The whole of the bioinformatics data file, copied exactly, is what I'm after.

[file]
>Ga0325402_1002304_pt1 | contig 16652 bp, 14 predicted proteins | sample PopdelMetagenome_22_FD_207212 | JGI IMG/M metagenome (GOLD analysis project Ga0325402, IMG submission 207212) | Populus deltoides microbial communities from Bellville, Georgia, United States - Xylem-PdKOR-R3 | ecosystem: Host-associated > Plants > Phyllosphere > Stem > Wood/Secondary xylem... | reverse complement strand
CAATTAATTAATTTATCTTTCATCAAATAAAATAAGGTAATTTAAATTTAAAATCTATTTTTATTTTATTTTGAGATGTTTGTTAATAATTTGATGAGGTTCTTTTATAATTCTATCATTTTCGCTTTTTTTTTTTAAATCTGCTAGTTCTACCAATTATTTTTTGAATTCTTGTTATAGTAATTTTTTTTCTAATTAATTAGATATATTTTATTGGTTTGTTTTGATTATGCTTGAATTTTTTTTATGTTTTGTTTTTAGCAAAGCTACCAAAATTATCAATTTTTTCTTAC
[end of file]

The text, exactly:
>Ga0325402_1002304_pt1 | contig 16652 bp, 14 predicted proteins | sample PopdelMetagenome_22_FD_207212 | JGI IMG/M metagenome (GOLD analysis project Ga0325402, IMG submission 207212) | Populus deltoides microbial communities from Bellville, Georgia, United States - Xylem-PdKOR-R3 | ecosystem: Host-associated > Plants > Phyllosphere > Stem > Wood/Secondary xylem... | reverse complement strand
CAATTAATTAATTTATCTTTCATCAAATAAAATAAGGTAATTTAAATTTAAAATCTATTTTTATTTTATTTTGAGATGTTTGTTAATAATTTGATGAGGTTCTTTTATAATTCTATCATTTTCGCTTTTTTTTTTTAAATCTGCTAGTTCTACCAATTATTTTTTGAATTCTTGTTATAGTAATTTTTTTTCTAATTAATTAGATATATTTTATTGGTTTGTTTTGATTATGCTTGAATTTTTTTTATGTTTTGTTTTTAGCAAAGCTACCAAAATTATCAATTTTTTCTTAC